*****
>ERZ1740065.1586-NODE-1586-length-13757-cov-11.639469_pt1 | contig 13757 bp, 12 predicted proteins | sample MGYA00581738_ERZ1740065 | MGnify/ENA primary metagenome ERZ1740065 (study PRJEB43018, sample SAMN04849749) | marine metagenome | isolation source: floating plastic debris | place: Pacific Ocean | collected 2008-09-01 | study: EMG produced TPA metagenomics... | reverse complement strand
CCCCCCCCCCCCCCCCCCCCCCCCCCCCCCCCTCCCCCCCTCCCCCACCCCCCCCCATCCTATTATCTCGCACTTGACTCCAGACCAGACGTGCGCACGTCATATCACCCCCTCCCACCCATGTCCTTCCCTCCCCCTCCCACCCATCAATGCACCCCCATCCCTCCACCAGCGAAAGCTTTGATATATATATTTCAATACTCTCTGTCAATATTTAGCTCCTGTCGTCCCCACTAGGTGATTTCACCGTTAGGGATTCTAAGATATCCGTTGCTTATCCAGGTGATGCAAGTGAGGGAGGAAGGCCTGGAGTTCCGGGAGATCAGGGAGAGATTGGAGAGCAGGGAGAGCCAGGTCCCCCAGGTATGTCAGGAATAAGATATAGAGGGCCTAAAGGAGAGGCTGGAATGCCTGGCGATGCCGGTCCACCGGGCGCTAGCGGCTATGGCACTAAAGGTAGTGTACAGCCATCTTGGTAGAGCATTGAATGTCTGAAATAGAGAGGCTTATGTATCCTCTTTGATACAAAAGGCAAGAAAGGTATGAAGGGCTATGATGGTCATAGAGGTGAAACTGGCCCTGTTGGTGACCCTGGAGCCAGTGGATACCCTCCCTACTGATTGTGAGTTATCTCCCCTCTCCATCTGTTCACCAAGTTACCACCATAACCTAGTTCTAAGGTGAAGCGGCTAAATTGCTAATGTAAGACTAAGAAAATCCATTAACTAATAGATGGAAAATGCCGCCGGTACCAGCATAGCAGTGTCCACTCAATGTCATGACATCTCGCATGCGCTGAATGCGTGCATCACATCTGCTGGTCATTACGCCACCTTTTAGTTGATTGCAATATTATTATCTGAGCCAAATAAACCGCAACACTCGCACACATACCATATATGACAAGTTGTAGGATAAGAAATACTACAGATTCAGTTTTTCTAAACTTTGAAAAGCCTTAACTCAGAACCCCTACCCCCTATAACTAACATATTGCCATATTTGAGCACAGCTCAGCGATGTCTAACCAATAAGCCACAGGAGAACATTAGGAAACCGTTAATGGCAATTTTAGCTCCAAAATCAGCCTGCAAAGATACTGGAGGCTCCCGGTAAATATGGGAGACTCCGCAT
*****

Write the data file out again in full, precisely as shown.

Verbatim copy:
>ERZ1740065.1586-NODE-1586-length-13757-cov-11.639469_pt1 | contig 13757 bp, 12 predicted proteins | sample MGYA00581738_ERZ1740065 | MGnify/ENA primary metagenome ERZ1740065 (study PRJEB43018, sample SAMN04849749) | marine metagenome | isolation source: floating plastic debris | place: Pacific Ocean | collected 2008-09-01 | study: EMG produced TPA metagenomics... | reverse complement strand
CCCCCCCCCCCCCCCCCCCCCCCCCCCCCCCCTCCCCCCCTCCCCCACCCCCCCCCATCCTATTATCTCGCACTTGACTCCAGACCAGACGTGCGCACGTCATATCACCCCCTCCCACCCATGTCCTTCCCTCCCCCTCCCACCCATCAATGCACCCCCATCCCTCCACCAGCGAAAGCTTTGATATATATATTTCAATACTCTCTGTCAATATTTAGCTCCTGTCGTCCCCACTAGGTGATTTCACCGTTAGGGATTCTAAGATATCCGTTGCTTATCCAGGTGATGCAAGTGAGGGAGGAAGGCCTGGAGTTCCGGGAGATCAGGGAGAGATTGGAGAGCAGGGAGAGCCAGGTCCCCCAGGTATGTCAGGAATAAGATATAGAGGGCCTAAAGGAGAGGCTGGAATGCCTGGCGATGCCGGTCCACCGGGCGCTAGCGGCTATGGCACTAAAGGTAGTGTACAGCCATCTTGGTAGAGCATTGAATGTCTGAAATAGAGAGGCTTATGTATCCTCTTTGATACAAAAGGCAAGAAAGGTATGAAGGGCTATGATGGTCATAGAGGTGAAACTGGCCCTGTTGGTGACCCTGGAGCCAGTGGATACCCTCCCTACTGATTGTGAGTTATCTCCCCTCTCCATCTGTTCACCAAGTTACCACCATAACCTAGTTCTAAGGTGAAGCGGCTAAATTGCTAATGTAAGACTAAGAAAATCCATTAACTAATAGATGGAAAATGCCGCCGGTACCAGCATAGCAGTGTCCACTCAATGTCATGACATCTCGCATGCGCTGAATGCGTGCATCACATCTGCTGGTCATTACGCCACCTTTTAGTTGATTGCAATATTATTATCTGAGCCAAATAAACCGCAACACTCGCACACATACCATATATGACAAGTTGTAGGATAAGAAATACTACAGATTCAGTTTTTCTAAACTTTGAAAAGCCTTAACTCAGAACCCCTACCCCCTATAACTAACATATTGCCATATTTGAGCACAGCTCAGCGATGTCTAACCAATAAGCCACAGGAGAACATTAGGAAACCGTTAATGGCAATTTTAGCTCCAAAATCAGCCTGCAAAGATACTGGAGGCTCCCGGTAAATATGGGAGACTCCGCAT